Nevertheless, some studies (Terman & Miles, 1936; Jonas, 1944; O’Connor, 1964) found that the relationship between the fathers of homosexuals and their sons often contained a great deal of hostility, even brutality, which could at least hint us that there might be another explanation why homosexual men have such strenuous relationships with their fathers (Will you love the hand that hits you?). Additionally, most of the studies described by Fisher and Greenberg have used convenience samples from psychiatric yards, or samples that had an interest in establishing Freud’s validity (in Bieber et al. (1962) surveys were delivered to psychoanalysts who were asked questions about a large sample of homosexual men that they have treated), which significantly diminishes their external validity. Also, none of the studies examined the cultural component of homosexuality. Maybe fathers detested or ignored their homosexual sons because society does not approve homosexual tendencies and expects them to react coldly or brutally to it? This would mean that parents’ behavior could be the result of their child’s homosexuality and not, as Freud suspected, the other way around. Still, considering that these are correlational studies, no type of causal link can be inferred about the relationship between homosexuals and their parents.

3. Does the male homosexual child identify with the mother?

Objective evidence in these respects is almost nonexistent. I found only one study by Chang and Block (1960) that shows identification with the mother among male homosexuals. In the study, Chang and Block gave to twenty male homosexuals and twenty controls a list of adjectives and asked them to describe which of them could be attached to the following concepts: ideal self, mother, father, and self. They found that homosexuals gave themselves similar adjectives they gave to mothers.  A series of summaries of other studies in Fisher and Greenberg, while focusing on the identification question, looked at the masculinity-femininity dimension. (That is why Braaten and Darling (1965) have employed MMPI, because it looks on the aspect of femininity-masculinity.)  They found that homosexual men are more feminine than heterosexual men. Even so, there is not enough evidence to substantiate that the score on masculinity-dimension is also a measure of identification.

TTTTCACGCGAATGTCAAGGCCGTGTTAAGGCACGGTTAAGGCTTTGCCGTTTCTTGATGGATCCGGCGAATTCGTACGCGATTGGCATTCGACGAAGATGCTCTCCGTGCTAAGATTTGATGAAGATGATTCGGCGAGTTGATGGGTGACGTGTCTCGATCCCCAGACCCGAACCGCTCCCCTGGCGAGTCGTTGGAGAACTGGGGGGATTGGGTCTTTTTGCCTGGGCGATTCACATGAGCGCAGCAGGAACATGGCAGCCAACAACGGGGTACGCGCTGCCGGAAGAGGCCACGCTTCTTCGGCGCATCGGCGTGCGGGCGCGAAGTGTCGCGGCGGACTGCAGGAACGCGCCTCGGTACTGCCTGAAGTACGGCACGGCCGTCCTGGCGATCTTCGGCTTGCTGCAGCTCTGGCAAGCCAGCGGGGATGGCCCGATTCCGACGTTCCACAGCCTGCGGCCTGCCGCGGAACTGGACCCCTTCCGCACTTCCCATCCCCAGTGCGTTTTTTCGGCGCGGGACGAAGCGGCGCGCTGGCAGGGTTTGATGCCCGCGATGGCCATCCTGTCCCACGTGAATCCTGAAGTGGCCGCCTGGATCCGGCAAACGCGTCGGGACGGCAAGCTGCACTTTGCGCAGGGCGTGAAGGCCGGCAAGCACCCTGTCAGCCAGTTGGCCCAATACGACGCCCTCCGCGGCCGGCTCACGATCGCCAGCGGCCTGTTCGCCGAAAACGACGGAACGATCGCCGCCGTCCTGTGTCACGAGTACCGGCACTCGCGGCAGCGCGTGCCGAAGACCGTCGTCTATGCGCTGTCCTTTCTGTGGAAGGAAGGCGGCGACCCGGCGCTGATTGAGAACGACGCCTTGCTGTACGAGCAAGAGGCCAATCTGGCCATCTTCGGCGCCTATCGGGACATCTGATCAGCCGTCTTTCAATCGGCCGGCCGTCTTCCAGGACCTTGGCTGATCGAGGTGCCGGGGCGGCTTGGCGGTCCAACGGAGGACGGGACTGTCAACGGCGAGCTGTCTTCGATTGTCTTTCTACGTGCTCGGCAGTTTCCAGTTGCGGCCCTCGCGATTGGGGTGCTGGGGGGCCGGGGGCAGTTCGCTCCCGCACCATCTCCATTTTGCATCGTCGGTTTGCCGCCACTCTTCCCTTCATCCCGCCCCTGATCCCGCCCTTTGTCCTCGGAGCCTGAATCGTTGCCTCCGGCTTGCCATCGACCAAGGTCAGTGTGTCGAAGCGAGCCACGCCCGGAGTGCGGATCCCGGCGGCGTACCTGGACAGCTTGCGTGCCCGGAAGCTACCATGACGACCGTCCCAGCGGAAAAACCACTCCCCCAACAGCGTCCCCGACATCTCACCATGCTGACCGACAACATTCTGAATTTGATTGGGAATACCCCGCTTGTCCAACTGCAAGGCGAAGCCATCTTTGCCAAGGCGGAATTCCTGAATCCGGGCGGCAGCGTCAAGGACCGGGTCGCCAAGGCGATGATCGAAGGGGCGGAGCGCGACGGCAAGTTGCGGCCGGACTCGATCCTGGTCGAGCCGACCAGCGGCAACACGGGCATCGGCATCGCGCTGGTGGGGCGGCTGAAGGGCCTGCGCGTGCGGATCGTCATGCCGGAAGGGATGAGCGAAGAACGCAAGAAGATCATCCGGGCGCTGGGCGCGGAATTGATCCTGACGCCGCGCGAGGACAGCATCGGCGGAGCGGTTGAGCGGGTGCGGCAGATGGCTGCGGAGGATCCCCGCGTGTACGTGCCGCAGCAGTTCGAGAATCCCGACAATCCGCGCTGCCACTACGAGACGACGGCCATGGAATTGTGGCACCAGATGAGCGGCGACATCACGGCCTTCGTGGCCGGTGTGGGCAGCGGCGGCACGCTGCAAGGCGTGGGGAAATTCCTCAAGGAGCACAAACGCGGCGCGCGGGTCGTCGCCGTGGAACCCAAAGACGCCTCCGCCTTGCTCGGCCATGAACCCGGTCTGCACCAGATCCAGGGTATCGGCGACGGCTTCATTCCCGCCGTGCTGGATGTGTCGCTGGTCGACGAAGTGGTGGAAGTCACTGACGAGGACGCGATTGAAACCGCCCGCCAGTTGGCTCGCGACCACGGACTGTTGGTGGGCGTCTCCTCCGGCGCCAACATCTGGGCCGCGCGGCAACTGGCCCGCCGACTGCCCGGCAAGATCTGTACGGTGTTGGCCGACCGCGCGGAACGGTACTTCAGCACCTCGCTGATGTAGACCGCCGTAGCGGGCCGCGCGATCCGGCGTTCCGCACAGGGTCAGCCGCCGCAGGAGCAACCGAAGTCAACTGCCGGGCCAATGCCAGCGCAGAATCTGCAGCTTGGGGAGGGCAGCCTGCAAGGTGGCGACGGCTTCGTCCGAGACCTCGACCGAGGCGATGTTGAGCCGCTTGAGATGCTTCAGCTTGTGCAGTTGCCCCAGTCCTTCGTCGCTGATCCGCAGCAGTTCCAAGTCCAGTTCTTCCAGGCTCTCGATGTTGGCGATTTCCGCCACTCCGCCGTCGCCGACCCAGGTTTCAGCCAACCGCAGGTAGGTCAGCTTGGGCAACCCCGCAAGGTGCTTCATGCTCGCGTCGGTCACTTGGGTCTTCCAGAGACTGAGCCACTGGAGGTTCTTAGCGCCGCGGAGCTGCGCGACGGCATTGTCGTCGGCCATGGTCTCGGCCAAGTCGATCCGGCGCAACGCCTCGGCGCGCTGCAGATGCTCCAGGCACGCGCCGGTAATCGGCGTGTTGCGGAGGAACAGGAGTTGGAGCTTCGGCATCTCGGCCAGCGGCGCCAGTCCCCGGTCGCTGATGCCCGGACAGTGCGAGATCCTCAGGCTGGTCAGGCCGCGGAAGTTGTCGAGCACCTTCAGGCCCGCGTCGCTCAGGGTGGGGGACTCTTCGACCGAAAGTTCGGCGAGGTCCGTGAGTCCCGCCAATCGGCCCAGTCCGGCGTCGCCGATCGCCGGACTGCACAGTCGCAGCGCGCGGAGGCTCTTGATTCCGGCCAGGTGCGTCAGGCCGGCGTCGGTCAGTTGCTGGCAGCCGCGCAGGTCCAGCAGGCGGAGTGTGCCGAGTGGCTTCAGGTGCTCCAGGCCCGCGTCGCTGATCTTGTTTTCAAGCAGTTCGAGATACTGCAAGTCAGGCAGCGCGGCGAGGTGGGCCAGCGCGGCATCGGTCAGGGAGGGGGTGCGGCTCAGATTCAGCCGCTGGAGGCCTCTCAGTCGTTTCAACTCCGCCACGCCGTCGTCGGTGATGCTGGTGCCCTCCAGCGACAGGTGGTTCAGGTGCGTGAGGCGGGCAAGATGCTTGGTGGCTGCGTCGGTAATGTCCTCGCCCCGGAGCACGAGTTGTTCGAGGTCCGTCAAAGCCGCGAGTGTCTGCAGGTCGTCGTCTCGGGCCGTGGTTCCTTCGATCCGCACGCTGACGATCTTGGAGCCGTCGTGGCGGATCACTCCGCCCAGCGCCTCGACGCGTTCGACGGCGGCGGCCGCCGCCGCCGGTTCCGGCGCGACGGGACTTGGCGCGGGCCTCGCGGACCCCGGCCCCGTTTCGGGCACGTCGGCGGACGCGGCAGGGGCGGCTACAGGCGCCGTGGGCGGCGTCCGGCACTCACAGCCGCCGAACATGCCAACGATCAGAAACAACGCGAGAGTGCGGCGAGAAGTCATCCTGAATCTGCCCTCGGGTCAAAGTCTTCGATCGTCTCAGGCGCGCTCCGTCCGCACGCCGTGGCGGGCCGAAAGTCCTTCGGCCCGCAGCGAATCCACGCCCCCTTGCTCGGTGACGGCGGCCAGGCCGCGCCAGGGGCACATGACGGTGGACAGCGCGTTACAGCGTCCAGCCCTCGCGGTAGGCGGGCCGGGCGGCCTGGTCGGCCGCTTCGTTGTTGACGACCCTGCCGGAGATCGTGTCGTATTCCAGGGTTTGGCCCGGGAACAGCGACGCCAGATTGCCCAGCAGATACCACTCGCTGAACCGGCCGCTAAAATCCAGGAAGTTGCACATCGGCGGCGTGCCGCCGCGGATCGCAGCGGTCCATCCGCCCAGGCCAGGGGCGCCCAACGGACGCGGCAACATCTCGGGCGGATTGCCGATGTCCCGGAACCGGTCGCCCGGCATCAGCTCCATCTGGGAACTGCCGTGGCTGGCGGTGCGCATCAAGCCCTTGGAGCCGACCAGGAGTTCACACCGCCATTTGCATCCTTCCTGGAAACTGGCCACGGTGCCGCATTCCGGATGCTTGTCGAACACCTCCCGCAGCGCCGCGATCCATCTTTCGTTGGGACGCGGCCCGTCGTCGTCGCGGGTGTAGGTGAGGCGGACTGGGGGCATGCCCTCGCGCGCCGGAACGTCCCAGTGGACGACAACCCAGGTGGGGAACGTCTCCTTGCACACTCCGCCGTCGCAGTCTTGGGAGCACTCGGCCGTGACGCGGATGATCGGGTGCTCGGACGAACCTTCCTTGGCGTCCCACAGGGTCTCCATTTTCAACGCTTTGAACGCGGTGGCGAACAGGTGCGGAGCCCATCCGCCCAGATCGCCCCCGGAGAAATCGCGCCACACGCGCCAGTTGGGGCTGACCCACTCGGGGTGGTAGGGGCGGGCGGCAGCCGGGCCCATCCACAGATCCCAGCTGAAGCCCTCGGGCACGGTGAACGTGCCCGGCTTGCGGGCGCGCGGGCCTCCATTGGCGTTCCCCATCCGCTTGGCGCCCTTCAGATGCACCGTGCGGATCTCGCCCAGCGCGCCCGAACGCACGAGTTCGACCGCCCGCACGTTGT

4. Are homosexual men anally fixated?

There is no evidence of anal fixation or anal eroticism.


So, most male homosexuals do have hostile relationships with their fathers and intimate relationships with their mothers. But this correlation tells us nothing about the origins of homosexuality. The hostile or indifferent attitude from fathers could well be the result of the child’s homosexuality. Evidence showing identification with the mother and anal fixation is scarce and rarely corroborates Freud’s theory.

Can you guess who is the man with the cigar?


Braaten, L. J., & Darling, C. D. (1965). “Overt and covert homosexual problems among male college students.” Genetic Psychology Monographs, 269-330.

Chang, J. & Block, J. (1960). “A study of identification in male homosexuals.” Journal of Consulting Psychology, 24.  doi: 10.1037/h0046046
Freud (1964). Leonardo da Vinci and a memory of his childhood. New York: Norton.

Jonas, C. H., (1944). “An objective approach to the personality and environment in homosexuality.” Psychiatric Quarterly, 18.

O’Connor, P. J., (1967). “Aetiological factors in homosexuality as seen in Royal Air Force psychiatric practice.” British Journal of Psychiatry, 16 .

Terman, L. M., & Miles, C. (1962). Sex and personality. New York: McGraw-Hill.

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  1. September 5, 2010 at 8:46 pm
  2. September 8, 2015 at 7:10 pm